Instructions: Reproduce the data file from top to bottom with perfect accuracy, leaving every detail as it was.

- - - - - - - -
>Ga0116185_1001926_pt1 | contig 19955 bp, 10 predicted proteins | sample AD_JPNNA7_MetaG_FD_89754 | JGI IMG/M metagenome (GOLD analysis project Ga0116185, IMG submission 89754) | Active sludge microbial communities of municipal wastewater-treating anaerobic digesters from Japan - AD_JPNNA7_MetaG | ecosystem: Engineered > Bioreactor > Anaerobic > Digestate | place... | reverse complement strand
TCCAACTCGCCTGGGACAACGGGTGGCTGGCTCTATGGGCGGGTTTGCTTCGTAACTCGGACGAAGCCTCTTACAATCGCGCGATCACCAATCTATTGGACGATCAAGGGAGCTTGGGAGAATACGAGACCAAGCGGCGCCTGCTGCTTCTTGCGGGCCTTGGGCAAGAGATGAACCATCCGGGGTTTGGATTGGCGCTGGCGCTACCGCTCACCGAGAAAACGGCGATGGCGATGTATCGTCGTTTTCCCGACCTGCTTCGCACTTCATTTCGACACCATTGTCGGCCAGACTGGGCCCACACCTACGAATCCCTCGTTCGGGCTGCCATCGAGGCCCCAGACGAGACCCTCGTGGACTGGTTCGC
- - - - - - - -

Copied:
>Ga0116185_1001926_pt1 | contig 19955 bp, 10 predicted proteins | sample AD_JPNNA7_MetaG_FD_89754 | JGI IMG/M metagenome (GOLD analysis project Ga0116185, IMG submission 89754) | Active sludge microbial communities of municipal wastewater-treating anaerobic digesters from Japan - AD_JPNNA7_MetaG | ecosystem: Engineered > Bioreactor > Anaerobic > Digestate | place... | reverse complement strand
TCCAACTCGCCTGGGACAACGGGTGGCTGGCTCTATGGGCGGGTTTGCTTCGTAACTCGGACGAAGCCTCTTACAATCGCGCGATCACCAATCTATTGGACGATCAAGGGAGCTTGGGAGAATACGAGACCAAGCGGCGCCTGCTGCTTCTTGCGGGCCTTGGGCAAGAGATGAACCATCCGGGGTTTGGATTGGCGCTGGCGCTACCGCTCACCGAGAAAACGGCGATGGCGATGTATCGTCGTTTTCCCGACCTGCTTCGCACTTCATTTCGACACCATTGTCGGCCAGACTGGGCCCACACCTACGAATCCCTCGTTCGGGCTGCCATCGAGGCCCCAGACGAGACCCTCGTGGACTGGTTCGC